21 arrested after allegedly using stolen logins to commit fraud

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UK police also give some food for thought to those on the verge of breaking the law

The long arm of the law has caught up with 21 people who are believed to have bought purloined login credentials on the now-defunct WeLeakInfo.com website and used them to break into other people’s online accounts and commit various cybercrimes.

Some of those arrested are also suspected of having used the criminal marketplace for trading in tools such as Remote Access Trojans (RATs) and crypters. The nationwide sting took place over a five-week period starting in the middle of November, according to the United Kingdom’s National Crime Agency.

“Through the identification of UK customers of WeLeakInfo, we were able to locate and arrest those who we believe have used stolen personal credentials to commit further cyber and fraud offences,” Paul Creffield from the NCA’s National Cyber Crime Unit was quoted as saying.

“Of those 21 arrested – all men aged between 18-38 – nine were detained on suspicion of Computer Misuse Act offences, nine for Fraud offences and three are under investigation for both,” said the agency. Some £41,000 (US$55,000) worth of bitcoin was seized.

In addition, the police visited another 69 people who had bought stolen personal information on WeLeakInfo to warn them against using the data. Many more such personal warnings are due to be dispensed over the coming months, said the agency.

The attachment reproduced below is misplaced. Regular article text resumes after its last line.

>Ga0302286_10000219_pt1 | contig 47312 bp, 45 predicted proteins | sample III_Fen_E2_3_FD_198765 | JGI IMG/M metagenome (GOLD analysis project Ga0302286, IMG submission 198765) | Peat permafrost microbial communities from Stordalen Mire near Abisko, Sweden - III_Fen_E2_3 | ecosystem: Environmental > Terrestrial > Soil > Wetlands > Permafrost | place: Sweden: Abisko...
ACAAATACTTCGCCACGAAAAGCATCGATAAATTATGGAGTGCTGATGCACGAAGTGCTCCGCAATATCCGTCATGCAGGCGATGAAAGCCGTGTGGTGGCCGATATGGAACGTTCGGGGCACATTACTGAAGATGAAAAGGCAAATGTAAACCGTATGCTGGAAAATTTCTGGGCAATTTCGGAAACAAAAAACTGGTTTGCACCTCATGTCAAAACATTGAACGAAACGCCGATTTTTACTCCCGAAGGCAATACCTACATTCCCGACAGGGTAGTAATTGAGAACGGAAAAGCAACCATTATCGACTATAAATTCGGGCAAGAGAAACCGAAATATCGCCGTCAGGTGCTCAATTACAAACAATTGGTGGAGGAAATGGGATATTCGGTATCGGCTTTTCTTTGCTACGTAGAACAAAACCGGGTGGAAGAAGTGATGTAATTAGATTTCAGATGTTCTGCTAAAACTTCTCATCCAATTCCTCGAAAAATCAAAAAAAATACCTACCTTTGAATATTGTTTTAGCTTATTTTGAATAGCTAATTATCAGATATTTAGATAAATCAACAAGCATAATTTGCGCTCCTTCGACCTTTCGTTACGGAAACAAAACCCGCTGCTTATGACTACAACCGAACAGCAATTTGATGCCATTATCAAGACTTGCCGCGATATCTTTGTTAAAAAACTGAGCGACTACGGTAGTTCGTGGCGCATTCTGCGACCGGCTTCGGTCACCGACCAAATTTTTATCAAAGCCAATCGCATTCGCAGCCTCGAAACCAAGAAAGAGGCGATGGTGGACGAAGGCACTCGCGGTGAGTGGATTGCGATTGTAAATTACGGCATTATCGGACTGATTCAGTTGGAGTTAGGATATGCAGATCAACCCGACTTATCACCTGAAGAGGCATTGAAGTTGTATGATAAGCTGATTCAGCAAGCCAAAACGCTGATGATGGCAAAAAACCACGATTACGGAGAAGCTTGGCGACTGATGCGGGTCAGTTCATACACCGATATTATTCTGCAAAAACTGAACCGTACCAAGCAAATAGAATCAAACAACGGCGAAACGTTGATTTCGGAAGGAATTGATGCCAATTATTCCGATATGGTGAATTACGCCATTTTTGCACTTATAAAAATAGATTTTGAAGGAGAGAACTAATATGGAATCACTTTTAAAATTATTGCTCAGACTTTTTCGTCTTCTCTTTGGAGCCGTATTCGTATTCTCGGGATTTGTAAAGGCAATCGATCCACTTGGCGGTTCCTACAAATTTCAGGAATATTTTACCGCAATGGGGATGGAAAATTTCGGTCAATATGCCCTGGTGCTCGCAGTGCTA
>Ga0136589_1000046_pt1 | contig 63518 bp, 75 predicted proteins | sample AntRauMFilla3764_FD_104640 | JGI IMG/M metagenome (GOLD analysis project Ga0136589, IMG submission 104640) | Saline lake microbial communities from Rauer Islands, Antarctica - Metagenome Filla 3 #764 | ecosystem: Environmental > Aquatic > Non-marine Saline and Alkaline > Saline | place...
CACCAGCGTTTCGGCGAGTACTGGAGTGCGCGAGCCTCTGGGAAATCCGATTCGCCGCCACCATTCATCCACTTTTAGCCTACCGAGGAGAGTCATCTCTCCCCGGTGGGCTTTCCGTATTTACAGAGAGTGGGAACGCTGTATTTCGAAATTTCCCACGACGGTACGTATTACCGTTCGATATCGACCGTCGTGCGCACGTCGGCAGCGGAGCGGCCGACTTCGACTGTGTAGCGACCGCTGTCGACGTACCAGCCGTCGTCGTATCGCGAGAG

In a way, the operation brings echoes of a global crackdown in 2018 on webstresser.org, the then-largest marketplace for hiring distributed denial-of-service (DDoS) attacks, and the subsequent public warning by law enforcement for buyers of such services.

RELATED READING: Cybercrime deterrence: 6 important steps

WeLeakInfo itself was impounded early this year, with two alleged operators nabbed in Northern Ireland and the Netherlands. In its heyday, the site claimed to allow searching through more than 12 billion records stolen in 10,000 data breaches. The data, which mainly consisted of username and password combinations, could be had dirt-cheap, with subscriptions starting from as little as US$2 – now compare that to the damage after somebody pilfers your personal details for identity theft.

“Cyber criminals rely on the fact that people duplicate passwords on multiple sites and data breaches create the opportunity for fraudsters to exploit that,” said the NCA.

Indeed, one thing you can do to slash the risk of falling victim to identity theft is avoid making one of the most common and costly mistakes in people’s password habits – reusing login details across multiple accounts. This rampant practice is then often exploited for credential stuffing attacks, which were behind no fewer than 30 billion login attempts in 2018.

To help avoid falling prey to these and other attacks that may ultimately cost you dearly, read our article about various password-related mistakes. Additionally, here’s how you can check if your login details may have been compromised in a known security breach.